"The Elves find their supersession by Men a mystery, and a cause of grief; for they say that Men, at least so largely governed as they are by the evil of Melkor, have less and less love for Arda in itself, and are largely busy in destroying it in the attempt to dominate it. They still believe that Eru's healing of all the griefs of Arda will come now by or through Men; but the Elves' part in the healing or redemption will be chiefly in the restoration of the love of Arda, to which their memory of the Past and understanding of what might have been will contribute. Arda they say will be destroyed by wicked Men (or the wickedness in Men); but healed through the goodness in Men. The wickedness, the domineering lovelessness, the Elves will offset. By the holiness of good men - their direct attachment to Eru, before and above all Eru's works - the Elves may be delivered from the last of their griefs: sadness; the sadness that must come even from the unselfish love of anything less than Eru."

Tolkien makes it clear in the Ainulindalë that the two gifts of Men - the freedom to shape their own lives beyond the reach of the Music, and the ability to leave the world, are related ("It is one with this gift of freedom that the children of Men dwell only a short space in the world alive, and are not bound to it.") Men are free even to mirror the folly of Melkor, and the shadow he has cast upon the world. I think it is the fact that Men as a race are not bound to the circles of the world that allow them to ultimately transcend the Music in a way that the Elves are unable to do, not because they are endowed individually with Free Will and the Elves are not. It is that freedom as a race that allows them to be Eru's primary tool of ultimately healing and perfecting Arda.

The most difficult portion of the equation is the issue of Fëanor and the Valar, after the Darkening of Valar. The whole situation truly does "seem wyrd in all senses of the word." I applaud you for taking on this paradox directly, rather than trying to avoid it. But ultimately I come to a somewhat different conclusion than you do.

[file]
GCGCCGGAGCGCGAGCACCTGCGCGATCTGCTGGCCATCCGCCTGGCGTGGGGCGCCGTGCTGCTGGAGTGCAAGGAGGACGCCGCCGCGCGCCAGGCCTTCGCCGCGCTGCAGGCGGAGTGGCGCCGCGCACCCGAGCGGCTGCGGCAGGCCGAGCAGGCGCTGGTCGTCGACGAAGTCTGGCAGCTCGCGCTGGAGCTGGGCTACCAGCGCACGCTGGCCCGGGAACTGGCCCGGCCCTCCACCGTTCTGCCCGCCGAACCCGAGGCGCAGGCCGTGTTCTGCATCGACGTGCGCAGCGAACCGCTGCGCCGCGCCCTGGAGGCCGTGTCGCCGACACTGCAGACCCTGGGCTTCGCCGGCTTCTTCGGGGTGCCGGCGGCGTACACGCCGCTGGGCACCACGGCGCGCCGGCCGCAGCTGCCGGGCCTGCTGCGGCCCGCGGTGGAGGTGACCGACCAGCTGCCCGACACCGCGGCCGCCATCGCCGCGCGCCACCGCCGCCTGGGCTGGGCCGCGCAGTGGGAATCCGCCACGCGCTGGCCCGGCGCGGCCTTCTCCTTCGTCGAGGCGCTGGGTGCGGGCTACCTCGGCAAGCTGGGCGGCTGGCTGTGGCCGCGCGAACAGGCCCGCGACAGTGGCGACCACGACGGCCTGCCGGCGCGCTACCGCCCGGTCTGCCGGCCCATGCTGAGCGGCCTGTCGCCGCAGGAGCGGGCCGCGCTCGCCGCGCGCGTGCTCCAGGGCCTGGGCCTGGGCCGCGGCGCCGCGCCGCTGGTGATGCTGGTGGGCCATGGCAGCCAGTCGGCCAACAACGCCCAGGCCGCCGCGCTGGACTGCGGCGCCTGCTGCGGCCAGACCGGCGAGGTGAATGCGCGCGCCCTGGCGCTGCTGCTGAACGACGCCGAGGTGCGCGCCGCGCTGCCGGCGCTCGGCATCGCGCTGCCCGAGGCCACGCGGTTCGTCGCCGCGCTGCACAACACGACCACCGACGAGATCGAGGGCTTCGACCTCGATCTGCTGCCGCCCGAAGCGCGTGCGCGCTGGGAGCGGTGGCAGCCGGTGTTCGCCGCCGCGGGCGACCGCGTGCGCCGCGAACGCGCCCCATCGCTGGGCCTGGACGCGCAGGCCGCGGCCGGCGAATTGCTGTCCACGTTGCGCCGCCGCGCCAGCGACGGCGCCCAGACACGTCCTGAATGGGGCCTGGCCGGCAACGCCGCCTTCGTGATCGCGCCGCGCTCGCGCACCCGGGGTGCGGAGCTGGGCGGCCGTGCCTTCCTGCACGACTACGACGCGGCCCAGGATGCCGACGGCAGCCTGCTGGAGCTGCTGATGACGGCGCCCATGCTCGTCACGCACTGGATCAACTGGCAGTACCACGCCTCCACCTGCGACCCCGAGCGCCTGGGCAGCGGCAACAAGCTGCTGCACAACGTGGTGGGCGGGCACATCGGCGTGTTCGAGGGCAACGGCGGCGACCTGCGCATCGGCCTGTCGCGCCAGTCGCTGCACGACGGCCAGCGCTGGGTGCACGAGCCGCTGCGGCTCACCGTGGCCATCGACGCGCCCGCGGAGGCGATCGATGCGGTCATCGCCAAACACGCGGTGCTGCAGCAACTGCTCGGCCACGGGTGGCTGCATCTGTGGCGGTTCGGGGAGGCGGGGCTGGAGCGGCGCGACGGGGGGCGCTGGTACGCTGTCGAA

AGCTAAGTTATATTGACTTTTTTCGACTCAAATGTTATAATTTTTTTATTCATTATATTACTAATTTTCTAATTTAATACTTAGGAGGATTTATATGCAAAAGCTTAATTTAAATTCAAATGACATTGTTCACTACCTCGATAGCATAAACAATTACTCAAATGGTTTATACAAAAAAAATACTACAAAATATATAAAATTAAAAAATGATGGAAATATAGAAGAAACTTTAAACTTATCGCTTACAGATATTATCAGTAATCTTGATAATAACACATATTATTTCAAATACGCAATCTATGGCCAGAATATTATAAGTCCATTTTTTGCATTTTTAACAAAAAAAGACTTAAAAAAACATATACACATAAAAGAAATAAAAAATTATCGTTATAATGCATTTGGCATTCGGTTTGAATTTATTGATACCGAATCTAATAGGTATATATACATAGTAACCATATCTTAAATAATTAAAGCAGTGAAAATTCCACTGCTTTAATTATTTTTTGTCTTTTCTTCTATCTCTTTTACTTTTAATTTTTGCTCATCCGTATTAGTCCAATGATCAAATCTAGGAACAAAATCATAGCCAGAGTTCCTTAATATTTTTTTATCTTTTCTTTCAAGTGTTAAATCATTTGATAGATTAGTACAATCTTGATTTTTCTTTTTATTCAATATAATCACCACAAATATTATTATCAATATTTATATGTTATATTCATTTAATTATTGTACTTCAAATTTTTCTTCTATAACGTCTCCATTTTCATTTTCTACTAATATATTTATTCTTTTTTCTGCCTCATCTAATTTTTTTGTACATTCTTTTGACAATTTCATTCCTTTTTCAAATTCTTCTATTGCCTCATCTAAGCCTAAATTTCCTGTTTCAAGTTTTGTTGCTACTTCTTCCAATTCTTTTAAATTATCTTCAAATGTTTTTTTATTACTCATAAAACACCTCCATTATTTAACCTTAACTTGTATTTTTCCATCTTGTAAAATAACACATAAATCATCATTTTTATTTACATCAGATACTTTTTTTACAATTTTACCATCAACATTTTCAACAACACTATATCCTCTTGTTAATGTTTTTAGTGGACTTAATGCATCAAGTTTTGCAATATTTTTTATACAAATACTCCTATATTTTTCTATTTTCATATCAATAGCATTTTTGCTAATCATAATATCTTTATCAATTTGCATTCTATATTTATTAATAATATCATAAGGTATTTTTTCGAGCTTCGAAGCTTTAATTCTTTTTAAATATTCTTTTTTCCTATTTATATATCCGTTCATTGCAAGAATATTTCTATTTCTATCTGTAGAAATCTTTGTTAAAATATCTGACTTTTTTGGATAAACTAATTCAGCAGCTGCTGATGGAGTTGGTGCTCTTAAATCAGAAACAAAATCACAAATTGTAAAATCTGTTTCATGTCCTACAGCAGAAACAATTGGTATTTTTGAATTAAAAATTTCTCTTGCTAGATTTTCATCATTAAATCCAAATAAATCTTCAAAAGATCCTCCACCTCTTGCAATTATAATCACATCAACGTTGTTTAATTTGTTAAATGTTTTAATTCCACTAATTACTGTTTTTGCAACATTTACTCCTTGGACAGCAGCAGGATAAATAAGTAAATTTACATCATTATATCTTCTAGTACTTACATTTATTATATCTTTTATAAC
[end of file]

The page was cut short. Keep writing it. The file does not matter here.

I understand your point that had Fëanor said "yea" to Yavanna his motivations would have been different, but not his actions, or the result thereof. But I just don't quite buy it. As you yourself state, the "Doom of the Noldor" -- so integral to the way the whole Tale plays out - is brought down upon the Noldor by themselves, particularly by Fëanor himself and his actions that lead to the kin-slaying. Am I reading you correctly that you are saying that even if he had said "yea" and had "cleansed his soul" and therefore sought the Silmarils not to become "lords of the unsullied light" but rather to recover them to re-illuminate Valinor, that he still would have engaged in the kin-slaying? To me, that simply is beyond belief. I don't think there is anyway to get around the fact that Tolkien is saying that Fëanor's "choice" (albeit one that had no direct impact since the Silmarils had already by that point been taken by Melkor), had a profound effect on how the events then proceeded to play out. And thus individual Elves can exercise true free will at least on some occasions.

I think that the distinction that Tolkien makes about Men having a virtue to shape their lives beyond the music only makes sense when it is applied to the two races as a whole, but not necessarily to individuals in all cases. Generally speaking, the Eldar -- who are bound to the world -- are also bound by the Music. Whereas Men -- who are not bound to the world -- are generally not bound by the Music and are free as a race to shape their own destiny. This freedom, while often causing grief to Elves and Valar alike, ultimately will serve as the chief tool by which Eru heals and perfects Arda (assisted by the Elves' love of Arda, to which they are bound). In essence, I see Fëanor's exercising of genuine free will - which Tolkien seems to take great pains in showing had a profound influence in events to come -- as the exception that proves the rule.